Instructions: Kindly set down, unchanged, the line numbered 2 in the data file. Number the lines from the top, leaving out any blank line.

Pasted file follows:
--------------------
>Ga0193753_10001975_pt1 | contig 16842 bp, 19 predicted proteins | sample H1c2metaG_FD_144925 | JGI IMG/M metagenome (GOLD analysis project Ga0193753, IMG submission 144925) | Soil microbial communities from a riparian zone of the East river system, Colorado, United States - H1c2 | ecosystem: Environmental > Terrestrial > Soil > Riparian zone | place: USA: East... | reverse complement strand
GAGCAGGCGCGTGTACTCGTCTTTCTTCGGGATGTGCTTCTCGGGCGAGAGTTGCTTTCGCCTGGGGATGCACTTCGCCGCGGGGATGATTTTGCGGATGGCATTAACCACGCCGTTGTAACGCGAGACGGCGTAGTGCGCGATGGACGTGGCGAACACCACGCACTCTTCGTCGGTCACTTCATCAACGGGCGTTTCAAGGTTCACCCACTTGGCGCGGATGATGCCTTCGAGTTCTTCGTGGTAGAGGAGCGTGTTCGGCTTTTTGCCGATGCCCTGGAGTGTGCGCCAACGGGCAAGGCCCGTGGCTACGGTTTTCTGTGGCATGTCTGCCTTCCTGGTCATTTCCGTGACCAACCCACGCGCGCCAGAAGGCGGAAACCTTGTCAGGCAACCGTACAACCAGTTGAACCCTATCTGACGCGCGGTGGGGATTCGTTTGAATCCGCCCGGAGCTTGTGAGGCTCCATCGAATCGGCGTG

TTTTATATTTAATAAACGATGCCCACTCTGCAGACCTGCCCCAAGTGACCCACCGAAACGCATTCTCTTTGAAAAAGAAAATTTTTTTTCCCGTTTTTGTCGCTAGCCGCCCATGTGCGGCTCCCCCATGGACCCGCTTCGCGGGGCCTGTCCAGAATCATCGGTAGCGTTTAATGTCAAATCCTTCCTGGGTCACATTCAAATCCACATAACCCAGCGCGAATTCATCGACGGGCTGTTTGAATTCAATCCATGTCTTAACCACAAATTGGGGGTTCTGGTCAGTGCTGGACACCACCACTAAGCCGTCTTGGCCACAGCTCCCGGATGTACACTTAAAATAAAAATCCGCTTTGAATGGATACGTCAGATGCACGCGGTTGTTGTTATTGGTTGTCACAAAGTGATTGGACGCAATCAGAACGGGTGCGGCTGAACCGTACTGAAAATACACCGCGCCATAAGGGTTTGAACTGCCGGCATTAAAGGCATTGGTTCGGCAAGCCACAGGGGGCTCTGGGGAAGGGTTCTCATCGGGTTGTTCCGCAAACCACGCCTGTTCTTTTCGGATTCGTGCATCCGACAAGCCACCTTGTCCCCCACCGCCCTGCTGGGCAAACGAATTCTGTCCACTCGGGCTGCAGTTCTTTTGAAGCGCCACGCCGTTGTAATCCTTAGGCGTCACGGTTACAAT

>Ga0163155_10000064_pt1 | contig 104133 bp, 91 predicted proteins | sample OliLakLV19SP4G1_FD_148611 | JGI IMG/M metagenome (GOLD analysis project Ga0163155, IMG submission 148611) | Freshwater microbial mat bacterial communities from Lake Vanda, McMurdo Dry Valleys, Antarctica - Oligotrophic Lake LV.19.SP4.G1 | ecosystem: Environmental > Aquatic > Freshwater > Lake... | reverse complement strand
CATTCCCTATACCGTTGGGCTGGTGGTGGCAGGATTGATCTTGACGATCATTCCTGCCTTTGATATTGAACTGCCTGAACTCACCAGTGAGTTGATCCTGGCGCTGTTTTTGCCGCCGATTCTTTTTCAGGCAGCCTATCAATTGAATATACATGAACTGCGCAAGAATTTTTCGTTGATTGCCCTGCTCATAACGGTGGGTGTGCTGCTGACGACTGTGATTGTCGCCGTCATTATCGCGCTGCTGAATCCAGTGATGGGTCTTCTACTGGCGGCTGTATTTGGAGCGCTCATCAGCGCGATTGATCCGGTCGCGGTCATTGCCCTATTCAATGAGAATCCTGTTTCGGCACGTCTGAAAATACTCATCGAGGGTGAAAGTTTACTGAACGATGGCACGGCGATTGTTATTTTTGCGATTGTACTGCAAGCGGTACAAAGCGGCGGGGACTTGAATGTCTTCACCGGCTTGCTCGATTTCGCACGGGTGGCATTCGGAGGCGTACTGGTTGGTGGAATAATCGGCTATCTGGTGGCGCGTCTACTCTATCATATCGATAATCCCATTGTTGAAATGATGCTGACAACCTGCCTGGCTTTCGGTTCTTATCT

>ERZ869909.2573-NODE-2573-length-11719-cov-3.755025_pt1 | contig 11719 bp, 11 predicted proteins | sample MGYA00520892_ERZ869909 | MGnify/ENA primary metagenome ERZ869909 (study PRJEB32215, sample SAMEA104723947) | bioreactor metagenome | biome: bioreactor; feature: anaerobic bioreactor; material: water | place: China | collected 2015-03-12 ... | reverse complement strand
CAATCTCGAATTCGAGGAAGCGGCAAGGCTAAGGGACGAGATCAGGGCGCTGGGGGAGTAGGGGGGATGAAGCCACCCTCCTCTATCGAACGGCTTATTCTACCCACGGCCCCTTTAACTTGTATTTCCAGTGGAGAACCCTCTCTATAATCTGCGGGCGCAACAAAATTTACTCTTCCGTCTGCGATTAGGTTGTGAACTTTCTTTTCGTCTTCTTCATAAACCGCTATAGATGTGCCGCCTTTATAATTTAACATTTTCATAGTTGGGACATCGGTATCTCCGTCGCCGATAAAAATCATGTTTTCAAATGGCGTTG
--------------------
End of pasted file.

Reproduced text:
GAGCAGGCGCGTGTACTCGTCTTTCTTCGGGATGTGCTTCTCGGGCGAGAGTTGCTTTCGCCTGGGGATGCACTTCGCCGCGGGGATGATTTTGCGGATGGCATTAACCACGCCGTTGTAACGCGAGACGGCGTAGTGCGCGATGGACGTGGCGAACACCACGCACTCTTCGTCGGTCACTTCATCAACGGGCGTTTCAAGGTTCACCCACTTGGCGCGGATGATGCCTTCGAGTTCTTCGTGGTAGAGGAGCGTGTTCGGCTTTTTGCCGATGCCCTGGAGTGTGCGCCAACGGGCAAGGCCCGTGGCTACGGTTTTCTGTGGCATGTCTGCCTTCCTGGTCATTTCCGTGACCAACCCACGCGCGCCAGAAGGCGGAAACCTTGTCAGGCAACCGTACAACCAGTTGAACCCTATCTGACGCGCGGTGGGGATTCGTTTGAATCCGCCCGGAGCTTGTGAGGCTCCATCGAATCGGCGTG